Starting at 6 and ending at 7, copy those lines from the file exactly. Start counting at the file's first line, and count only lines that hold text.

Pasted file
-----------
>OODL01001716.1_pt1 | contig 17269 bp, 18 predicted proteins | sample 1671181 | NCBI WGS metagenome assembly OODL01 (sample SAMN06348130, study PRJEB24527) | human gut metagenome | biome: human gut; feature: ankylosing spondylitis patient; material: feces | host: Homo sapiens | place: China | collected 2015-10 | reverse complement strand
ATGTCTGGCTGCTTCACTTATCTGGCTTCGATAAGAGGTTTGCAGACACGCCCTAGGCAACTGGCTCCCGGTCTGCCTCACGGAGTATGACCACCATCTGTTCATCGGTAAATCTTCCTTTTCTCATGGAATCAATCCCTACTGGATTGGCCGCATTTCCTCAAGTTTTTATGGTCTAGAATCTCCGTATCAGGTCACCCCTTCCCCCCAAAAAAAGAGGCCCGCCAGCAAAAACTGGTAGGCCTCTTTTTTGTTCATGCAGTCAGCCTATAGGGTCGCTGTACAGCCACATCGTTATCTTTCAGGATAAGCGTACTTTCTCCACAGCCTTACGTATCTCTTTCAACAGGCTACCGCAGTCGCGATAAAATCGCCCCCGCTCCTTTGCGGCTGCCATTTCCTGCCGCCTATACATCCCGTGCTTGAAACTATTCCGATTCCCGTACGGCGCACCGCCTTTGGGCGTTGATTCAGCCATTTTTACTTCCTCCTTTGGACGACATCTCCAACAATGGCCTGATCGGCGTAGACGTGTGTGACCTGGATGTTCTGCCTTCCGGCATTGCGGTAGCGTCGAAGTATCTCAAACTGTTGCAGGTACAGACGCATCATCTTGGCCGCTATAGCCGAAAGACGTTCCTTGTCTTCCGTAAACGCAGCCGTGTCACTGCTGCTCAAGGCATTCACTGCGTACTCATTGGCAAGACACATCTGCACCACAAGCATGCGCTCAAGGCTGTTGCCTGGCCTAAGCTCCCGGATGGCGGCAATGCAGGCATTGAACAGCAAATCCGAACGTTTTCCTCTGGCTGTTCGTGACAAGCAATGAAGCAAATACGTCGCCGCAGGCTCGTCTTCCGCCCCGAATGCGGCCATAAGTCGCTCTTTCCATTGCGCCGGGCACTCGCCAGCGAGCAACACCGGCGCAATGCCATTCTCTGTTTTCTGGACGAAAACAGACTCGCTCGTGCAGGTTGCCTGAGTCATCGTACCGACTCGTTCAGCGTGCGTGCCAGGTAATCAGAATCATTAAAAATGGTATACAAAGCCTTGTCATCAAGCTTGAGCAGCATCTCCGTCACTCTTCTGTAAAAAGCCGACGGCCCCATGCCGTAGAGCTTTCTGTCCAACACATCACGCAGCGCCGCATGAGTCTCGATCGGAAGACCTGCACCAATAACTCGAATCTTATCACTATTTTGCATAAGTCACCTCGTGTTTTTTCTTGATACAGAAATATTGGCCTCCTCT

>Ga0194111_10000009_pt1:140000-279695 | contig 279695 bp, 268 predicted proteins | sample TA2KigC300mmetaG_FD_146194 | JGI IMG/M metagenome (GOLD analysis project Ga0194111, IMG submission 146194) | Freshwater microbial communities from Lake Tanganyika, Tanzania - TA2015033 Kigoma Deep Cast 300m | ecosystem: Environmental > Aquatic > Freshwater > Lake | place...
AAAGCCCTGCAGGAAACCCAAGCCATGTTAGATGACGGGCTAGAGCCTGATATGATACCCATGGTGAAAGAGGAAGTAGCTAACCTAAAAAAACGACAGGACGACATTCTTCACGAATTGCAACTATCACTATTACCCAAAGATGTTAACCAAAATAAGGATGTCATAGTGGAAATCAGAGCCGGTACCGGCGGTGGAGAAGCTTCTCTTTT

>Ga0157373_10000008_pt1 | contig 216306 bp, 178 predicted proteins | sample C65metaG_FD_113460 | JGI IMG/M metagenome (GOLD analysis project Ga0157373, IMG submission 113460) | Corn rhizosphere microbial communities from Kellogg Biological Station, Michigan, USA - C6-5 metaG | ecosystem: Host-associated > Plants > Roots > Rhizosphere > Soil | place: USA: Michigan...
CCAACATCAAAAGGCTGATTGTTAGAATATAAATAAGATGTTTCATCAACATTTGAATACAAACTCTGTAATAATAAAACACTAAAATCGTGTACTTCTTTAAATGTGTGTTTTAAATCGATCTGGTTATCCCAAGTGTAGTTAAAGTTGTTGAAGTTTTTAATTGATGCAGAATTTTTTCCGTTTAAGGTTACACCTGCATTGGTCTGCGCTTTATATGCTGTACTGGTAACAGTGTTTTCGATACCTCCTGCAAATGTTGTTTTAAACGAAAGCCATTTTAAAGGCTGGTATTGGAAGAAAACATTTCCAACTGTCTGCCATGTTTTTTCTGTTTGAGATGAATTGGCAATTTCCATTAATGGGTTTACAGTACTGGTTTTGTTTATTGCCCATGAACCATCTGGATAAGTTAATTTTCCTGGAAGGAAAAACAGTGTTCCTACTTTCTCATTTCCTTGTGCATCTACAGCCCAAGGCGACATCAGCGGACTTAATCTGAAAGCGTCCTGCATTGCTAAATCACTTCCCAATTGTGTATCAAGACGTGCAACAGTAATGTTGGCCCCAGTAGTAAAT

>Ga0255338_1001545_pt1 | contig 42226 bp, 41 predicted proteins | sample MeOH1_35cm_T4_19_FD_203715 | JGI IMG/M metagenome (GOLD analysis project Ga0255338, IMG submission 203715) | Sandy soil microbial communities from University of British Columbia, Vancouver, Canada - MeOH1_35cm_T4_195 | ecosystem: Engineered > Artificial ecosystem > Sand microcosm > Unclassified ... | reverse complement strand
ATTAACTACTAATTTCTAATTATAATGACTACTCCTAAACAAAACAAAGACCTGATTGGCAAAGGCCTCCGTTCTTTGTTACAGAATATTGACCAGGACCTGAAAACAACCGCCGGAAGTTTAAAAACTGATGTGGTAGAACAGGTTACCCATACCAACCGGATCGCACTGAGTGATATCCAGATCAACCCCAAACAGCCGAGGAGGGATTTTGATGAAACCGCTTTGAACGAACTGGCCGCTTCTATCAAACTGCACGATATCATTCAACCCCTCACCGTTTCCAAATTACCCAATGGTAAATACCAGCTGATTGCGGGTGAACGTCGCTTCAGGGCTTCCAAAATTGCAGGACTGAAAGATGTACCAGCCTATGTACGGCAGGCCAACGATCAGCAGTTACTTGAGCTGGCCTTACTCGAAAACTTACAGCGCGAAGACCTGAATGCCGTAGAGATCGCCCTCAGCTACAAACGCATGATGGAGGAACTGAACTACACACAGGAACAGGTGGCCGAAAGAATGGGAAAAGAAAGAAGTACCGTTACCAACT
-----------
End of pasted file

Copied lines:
CCAACATCAAAAGGCTGATTGTTAGAATATAAATAAGATGTTTCATCAACATTTGAATACAAACTCTGTAATAATAAAACACTAAAATCGTGTACTTCTTTAAATGTGTGTTTTAAATCGATCTGGTTATCCCAAGTGTAGTTAAAGTTGTTGAAGTTTTTAATTGATGCAGAATTTTTTCCGTTTAAGGTTACACCTGCATTGGTCTGCGCTTTATATGCTGTACTGGTAACAGTGTTTTCGATACCTCCTGCAAATGTTGTTTTAAACGAAAGCCATTTTAAAGGCTGGTATTGGAAGAAAACATTTCCAACTGTCTGCCATGTTTTTTCTGTTTGAGATGAATTGGCAATTTCCATTAATGGGTTTACAGTACTGGTTTTGTTTATTGCCCATGAACCATCTGGATAAGTTAATTTTCCTGGAAGGAAAAACAGTGTTCCTACTTTCTCATTTCCTTGTGCATCTACAGCCCAAGGCGACATCAGCGGACTTAATCTGAAAGCGTCCTGCATTGCTAAATCACTTCCCAATTGTGTATCAAGACGTGCAACAGTAATGTTGGCCCCAGTAGTAAAT

>Ga0255338_1001545_pt1 | contig 42226 bp, 41 predicted proteins | sample MeOH1_35cm_T4_19_FD_203715 | JGI IMG/M metagenome (GOLD analysis project Ga0255338, IMG submission 203715) | Sandy soil microbial communities from University of British Columbia, Vancouver, Canada - MeOH1_35cm_T4_195 | ecosystem: Engineered > Artificial ecosystem > Sand microcosm > Unclassified ... | reverse complement strand